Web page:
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impact of drug abuse on longerterm development(22 Posts)
There seems to be fairly consistent information on the internet regarding foetal alcohol syndrome but I am struggling to find information on the impact of drug abuse on a baby - most notably heroin and cocaine.
I've found information on the immediate withdrawl but have drawn a blank on longer term potential issues.
Can anyone point me in the direction of any layperson insight into this or experiences of children impacted by drug abuse pre- birth?
I don't know OP.
Did you see the programme last night?
I would like to know about this too, but have no real knowledge.
I have a friend though who was adopted and this was her as a baby, she grew up to be a well rounded person so maybe the doctor last night was right about nurture and good parenting making a difference.
I'm not sure if anybody could be certain of the end result.
Have you tried looking on the website it usually gives info of where to go for further info. Can't remember what side it was on.
Message withdrawn at poster's request.
I haven't found much, other than it "may" cause "behavioural issues". I found the difficulty with looking beyond the short term, was the issue is separating other factors that may have played a part.
I struggled to find much info online when we were adopting my DD ( she was exposed to heroin and methadone and goodness knows what else in the womb)
The medical advisor told us that she may show signs of learning difficulties but these may now show themselves until she is in secondary education.
She is almost 6 now and is doing fine at school ( performs within normal range )
She is one of the less able pupils but is also the youngest in her year group so I've no way of knowing if the drugs had anything to do with anything. She is progressing all the time and I believe she will do ok at school but will never be top of the class.
In every other way she is a completely healthy child with no behavioural issues at all.
If you google phrases like
Prenatal substance abuse
You will find there is a lot of medical and other academic research on this
For example, pediatrics.aappublications.org/content/131/3/e1009.full.pdf
I only have anecdotal evidence.
My DSIS adopted DN,who was addicted to heroin at birth.
She is a bright,funny,healthy,intelligent,well rounded child now at 6,and an incredibly thoughtful and well behaved child.
Obviously she is one child out of thousands,so feel free to ignore.
But I do believe nurture has a big part to play in these situations.
From many years of experience there seam's too be little lasting problems, withdrawal at birth can be quite upsetting may last up to
3 months, few may have problems with larynx hence there droopy tongue's and pitched crying (like a seagull). This all CORRECTS with development, some may develop very slight speech impediment a squeaky but sweet voice,
Have baby 3 months at the moment is now a sweet cheeky baby meeting all the milestones , was 3lbs at birth is normal weight now.
Not too say there may other unrelated future problems as with any child
"O" for a Crystal ball.
Nurture and good parenting can only do so much though.
If there are fundamental changes to the brain during vital formation, that will more than likely cause issues for children as they get older. A number of years ago there was little credence given to the significance of FAS; I wonder will we come to realise that there are more long-term effects to prenatal drug use as more of these children are followed as they grow.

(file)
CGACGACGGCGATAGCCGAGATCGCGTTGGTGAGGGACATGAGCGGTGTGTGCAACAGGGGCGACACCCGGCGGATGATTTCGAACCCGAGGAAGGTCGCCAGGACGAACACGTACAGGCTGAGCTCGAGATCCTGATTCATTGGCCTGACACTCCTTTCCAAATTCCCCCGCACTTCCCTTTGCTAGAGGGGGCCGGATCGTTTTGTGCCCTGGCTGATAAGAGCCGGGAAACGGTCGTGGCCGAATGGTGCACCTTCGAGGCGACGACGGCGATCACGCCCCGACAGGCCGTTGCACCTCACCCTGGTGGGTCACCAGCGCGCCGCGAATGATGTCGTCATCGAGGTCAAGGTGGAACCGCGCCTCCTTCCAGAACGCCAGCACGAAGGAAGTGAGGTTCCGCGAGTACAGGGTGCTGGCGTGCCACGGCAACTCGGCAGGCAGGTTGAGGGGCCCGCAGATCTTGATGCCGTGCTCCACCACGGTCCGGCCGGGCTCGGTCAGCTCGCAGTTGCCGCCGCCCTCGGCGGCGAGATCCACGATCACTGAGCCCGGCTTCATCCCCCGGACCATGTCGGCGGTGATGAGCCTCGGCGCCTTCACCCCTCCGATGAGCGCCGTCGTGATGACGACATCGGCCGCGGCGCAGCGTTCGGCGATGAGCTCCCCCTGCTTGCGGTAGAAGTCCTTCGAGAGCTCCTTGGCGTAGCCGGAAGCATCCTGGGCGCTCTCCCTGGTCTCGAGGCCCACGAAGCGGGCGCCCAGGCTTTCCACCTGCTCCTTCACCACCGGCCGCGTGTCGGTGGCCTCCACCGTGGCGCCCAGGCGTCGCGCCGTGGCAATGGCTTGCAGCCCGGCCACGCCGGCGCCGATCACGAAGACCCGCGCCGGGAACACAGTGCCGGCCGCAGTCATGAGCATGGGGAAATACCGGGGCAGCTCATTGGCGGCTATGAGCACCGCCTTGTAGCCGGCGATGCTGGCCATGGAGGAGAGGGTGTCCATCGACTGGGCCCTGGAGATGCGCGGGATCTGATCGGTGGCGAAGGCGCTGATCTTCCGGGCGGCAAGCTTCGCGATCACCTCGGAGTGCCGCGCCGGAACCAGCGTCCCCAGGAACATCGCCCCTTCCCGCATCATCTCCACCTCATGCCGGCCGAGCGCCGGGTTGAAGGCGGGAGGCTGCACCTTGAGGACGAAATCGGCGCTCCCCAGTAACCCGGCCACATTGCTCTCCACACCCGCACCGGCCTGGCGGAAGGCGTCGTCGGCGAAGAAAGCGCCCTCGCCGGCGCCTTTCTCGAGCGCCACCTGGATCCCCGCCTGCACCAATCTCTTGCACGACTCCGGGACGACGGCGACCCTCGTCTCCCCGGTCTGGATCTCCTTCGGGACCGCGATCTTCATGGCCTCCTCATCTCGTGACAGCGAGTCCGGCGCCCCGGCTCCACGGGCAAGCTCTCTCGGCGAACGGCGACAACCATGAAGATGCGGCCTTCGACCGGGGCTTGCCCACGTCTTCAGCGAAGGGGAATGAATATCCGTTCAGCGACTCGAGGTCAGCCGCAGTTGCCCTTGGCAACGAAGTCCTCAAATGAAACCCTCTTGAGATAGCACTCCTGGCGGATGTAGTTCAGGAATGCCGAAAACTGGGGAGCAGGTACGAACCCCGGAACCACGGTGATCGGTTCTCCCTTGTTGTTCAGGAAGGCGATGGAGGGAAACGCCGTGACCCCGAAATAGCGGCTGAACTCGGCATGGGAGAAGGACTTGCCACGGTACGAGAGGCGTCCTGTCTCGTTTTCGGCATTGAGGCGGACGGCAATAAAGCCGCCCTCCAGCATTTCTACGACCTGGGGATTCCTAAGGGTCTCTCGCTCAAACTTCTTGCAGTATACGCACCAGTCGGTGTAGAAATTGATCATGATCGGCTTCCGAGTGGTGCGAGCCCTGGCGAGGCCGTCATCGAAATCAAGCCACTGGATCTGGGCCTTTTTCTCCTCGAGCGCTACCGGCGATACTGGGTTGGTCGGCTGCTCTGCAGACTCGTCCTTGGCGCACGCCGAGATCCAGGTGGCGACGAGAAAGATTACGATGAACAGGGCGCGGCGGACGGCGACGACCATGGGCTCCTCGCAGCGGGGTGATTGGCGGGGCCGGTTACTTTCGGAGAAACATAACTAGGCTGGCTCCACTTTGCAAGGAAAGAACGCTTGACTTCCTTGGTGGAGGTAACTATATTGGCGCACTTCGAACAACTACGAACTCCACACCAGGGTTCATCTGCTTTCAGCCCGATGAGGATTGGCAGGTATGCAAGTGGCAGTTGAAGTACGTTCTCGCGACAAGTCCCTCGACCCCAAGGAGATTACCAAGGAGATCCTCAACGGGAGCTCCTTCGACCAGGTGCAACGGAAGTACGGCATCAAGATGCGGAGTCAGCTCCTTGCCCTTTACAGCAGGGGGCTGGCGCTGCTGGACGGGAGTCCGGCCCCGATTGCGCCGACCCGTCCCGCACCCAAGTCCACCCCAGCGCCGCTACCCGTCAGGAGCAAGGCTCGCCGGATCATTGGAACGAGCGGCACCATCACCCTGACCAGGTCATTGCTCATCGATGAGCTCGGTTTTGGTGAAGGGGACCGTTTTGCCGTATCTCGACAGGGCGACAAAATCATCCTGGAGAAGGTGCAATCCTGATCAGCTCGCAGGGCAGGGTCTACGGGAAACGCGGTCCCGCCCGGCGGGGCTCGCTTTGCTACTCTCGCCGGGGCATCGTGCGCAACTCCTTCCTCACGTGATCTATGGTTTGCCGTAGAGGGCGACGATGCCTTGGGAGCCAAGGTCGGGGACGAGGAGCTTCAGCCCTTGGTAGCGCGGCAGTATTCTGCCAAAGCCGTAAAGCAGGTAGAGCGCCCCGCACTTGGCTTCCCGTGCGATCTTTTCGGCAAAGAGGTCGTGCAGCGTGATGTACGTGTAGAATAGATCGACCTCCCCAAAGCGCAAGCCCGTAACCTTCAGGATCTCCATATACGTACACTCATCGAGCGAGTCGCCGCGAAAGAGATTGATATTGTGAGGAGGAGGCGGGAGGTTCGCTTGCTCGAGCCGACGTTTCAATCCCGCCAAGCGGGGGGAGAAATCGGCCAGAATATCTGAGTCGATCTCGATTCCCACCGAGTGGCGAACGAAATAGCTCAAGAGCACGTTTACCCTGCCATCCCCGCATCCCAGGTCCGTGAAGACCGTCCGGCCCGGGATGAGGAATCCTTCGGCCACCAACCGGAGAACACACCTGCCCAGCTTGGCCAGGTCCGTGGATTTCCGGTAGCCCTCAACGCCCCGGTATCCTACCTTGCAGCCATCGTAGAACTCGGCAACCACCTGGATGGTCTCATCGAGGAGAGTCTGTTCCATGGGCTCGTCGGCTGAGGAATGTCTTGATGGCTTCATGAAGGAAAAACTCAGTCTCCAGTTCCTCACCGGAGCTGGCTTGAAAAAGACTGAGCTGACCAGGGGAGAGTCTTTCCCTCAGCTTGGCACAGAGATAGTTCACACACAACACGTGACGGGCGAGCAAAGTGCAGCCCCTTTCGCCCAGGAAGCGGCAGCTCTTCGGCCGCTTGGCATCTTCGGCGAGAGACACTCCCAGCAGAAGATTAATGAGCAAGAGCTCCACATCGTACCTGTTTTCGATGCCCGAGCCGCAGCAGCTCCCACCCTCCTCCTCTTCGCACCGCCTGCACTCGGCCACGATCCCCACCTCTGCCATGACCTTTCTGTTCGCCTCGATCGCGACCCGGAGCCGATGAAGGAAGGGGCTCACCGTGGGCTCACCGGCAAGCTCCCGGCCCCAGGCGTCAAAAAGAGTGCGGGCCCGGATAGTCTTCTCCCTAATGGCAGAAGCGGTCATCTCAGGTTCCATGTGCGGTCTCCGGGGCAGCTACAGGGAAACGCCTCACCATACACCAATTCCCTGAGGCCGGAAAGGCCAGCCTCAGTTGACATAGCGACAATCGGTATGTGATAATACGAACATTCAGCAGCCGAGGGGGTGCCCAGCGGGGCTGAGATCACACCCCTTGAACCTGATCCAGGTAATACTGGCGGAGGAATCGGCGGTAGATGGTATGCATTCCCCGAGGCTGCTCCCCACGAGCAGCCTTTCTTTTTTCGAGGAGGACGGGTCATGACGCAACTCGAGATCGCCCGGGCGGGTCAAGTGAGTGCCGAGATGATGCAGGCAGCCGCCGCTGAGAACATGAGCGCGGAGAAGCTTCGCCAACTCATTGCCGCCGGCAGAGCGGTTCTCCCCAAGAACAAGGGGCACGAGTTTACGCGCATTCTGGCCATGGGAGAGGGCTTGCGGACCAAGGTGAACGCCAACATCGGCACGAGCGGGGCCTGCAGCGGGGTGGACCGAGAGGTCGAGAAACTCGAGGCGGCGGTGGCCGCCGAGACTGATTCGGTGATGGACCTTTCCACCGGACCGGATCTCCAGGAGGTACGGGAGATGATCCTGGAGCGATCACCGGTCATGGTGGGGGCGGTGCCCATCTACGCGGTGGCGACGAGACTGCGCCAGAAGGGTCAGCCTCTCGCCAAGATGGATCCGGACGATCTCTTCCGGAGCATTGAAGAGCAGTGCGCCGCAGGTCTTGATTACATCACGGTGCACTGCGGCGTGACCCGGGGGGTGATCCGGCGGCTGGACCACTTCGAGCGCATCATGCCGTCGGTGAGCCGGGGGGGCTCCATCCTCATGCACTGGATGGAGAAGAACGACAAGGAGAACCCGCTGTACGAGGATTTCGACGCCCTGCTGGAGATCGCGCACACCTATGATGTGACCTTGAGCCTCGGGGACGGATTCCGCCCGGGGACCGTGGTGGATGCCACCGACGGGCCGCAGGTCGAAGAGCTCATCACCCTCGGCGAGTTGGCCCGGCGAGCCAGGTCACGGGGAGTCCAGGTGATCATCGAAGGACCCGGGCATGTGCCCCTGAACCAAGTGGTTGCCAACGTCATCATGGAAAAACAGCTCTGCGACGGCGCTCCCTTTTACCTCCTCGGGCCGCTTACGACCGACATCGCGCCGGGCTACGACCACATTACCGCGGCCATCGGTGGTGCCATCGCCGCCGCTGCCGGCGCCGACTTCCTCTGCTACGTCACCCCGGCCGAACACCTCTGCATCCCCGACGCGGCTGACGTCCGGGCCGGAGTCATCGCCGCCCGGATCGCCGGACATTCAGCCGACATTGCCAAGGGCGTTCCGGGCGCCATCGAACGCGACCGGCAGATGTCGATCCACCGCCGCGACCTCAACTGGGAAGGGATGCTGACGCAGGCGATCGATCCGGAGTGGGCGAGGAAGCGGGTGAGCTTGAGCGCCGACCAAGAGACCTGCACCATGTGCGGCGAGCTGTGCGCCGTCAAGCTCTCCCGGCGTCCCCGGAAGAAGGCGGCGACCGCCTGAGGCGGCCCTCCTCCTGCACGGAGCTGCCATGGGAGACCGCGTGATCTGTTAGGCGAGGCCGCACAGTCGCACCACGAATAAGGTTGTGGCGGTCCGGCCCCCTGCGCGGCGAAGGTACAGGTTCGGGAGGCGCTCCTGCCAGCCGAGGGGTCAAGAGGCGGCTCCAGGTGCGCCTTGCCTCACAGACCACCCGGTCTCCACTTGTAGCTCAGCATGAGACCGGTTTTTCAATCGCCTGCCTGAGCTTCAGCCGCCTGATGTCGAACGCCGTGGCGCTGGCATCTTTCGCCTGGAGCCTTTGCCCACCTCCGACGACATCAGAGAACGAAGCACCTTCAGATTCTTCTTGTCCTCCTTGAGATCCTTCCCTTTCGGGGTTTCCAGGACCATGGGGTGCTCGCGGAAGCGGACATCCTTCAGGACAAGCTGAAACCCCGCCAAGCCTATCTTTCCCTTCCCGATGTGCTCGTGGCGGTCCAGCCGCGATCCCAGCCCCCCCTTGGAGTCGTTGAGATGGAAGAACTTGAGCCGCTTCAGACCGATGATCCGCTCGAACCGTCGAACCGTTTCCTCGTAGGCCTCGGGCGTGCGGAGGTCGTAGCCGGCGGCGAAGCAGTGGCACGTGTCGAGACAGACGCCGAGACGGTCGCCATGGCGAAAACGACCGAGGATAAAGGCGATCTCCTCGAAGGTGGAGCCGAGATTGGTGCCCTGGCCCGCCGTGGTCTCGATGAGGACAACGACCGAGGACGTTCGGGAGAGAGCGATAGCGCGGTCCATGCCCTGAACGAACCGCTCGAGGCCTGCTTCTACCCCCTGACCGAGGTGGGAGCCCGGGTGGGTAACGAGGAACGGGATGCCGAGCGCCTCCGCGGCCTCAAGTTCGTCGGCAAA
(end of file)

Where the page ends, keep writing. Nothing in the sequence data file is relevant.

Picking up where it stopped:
My dd went through a very nasty withdrawal and was 7 weeks in NICU. Her fc reported that she continued to have problems - pain, constant crying and needing comfort - till she was 6 months.
she's now 4 and no learning difficulties evident but there are some behavioural and attachment issues. It is of course very hard to disentangle the effects of different drugs, alcohol, early trauma, adoption etc.
This is a reasonably readable review of long term behaviour/developmental consequences. The long term effects are very, very different to alcohol and the evidence does seem reasonably good that the effects are not as severe. People HAVE known about FAS for a really long time, and they've known that children don't always "look" FAS, it was just rarely diagnosed because it was hard to prove. It's not that researchers and doctors have suddenly said "gosh, prenatal alcohol exposure is bad, we didn't know that". They knew.
I have heard some scare stories from adopters about how adopters could not POSSIBLY cope with a "drug baby" from birth because WITHDRAWAL and TOO DIFFICULT and best to leave that kind of case to foster carers - when trying to put potential adopters off concurrency/foster to adopt. Although it must be very difficult caring for a newborn addicted to opiates, it does pass and there is medical help for the baby available. I don't know if that is in your options though.
The above article seems to suggest that more long term problems are seen when children remain in the care of their biological families which suggests it has a lot more to do with postnatal care.
The other thing to bear in mind though is that a lot of drug users are self-medicating for a behaviour or mental health issue and those are often genetic. This may be an undiagnosed issue too.
I'm a foster carer who's looked after lots of babies who were born addicted, to a variety of drugs. I think the first thing to say is that I have never worked with a mother who abused drugs but not alcohol. So baby is likely to suffer from problems associated with alcohol as well as those associated with drugs.
Most experts advise that the biggest effects of drugs are seen at birth, or when the child starts school, or when they become a teenager. The effects vary but I'd say most courses I've been on (and my own experience) agree that behavioural issues, temper, addictive personality and digestive problems are common.